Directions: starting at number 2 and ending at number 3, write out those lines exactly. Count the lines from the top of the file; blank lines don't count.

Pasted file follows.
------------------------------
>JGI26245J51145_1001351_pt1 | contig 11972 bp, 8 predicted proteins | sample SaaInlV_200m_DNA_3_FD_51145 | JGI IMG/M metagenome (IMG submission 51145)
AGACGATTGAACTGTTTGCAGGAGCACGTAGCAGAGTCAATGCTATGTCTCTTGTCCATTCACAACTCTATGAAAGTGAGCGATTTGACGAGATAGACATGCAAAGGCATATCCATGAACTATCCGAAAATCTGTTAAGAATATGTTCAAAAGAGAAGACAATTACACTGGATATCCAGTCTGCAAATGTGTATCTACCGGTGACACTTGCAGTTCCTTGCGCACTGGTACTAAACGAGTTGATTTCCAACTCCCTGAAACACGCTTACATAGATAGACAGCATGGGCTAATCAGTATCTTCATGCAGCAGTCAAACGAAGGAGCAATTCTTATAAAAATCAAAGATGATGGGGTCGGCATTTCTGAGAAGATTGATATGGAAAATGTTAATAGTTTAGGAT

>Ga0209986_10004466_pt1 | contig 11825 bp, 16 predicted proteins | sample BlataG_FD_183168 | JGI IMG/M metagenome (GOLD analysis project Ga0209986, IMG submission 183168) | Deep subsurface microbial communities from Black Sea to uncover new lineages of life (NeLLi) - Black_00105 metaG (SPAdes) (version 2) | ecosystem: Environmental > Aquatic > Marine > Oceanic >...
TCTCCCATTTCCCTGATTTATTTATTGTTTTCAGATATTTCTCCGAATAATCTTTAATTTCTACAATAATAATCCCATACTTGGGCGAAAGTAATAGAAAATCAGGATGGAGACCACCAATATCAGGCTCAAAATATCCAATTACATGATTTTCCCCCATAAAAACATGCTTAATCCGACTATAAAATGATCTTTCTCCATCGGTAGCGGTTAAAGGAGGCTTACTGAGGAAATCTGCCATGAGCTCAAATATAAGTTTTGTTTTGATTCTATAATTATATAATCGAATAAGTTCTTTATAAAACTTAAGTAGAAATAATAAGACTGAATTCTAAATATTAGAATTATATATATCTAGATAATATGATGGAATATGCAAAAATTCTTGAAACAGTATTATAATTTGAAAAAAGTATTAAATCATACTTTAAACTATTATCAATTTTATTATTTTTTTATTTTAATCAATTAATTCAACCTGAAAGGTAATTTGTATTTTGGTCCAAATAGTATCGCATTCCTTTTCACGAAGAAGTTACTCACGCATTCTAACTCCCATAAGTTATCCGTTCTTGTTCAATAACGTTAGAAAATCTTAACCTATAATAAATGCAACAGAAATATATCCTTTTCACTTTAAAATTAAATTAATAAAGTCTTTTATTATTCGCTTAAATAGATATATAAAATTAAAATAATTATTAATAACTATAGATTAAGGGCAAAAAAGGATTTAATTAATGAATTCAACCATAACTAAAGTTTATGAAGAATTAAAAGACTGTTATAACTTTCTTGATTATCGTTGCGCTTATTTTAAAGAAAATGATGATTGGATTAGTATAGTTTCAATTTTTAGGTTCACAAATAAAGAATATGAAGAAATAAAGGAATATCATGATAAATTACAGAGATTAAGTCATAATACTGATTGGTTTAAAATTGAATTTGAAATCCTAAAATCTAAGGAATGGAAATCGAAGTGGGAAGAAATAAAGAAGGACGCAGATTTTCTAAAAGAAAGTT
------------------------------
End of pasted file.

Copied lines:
AGACGATTGAACTGTTTGCAGGAGCACGTAGCAGAGTCAATGCTATGTCTCTTGTCCATTCACAACTCTATGAAAGTGAGCGATTTGACGAGATAGACATGCAAAGGCATATCCATGAACTATCCGAAAATCTGTTAAGAATATGTTCAAAAGAGAAGACAATTACACTGGATATCCAGTCTGCAAATGTGTATCTACCGGTGACACTTGCAGTTCCTTGCGCACTGGTACTAAACGAGTTGATTTCCAACTCCCTGAAACACGCTTACATAGATAGACAGCATGGGCTAATCAGTATCTTCATGCAGCAGTCAAACGAAGGAGCAATTCTTATAAAAATCAAAGATGATGGGGTCGGCATTTCTGAGAAGATTGATATGGAAAATGTTAATAGTTTAGGAT

>Ga0209986_10004466_pt1 | contig 11825 bp, 16 predicted proteins | sample BlataG_FD_183168 | JGI IMG/M metagenome (GOLD analysis project Ga0209986, IMG submission 183168) | Deep subsurface microbial communities from Black Sea to uncover new lineages of life (NeLLi) - Black_00105 metaG (SPAdes) (version 2) | ecosystem: Environmental > Aquatic > Marine > Oceanic >...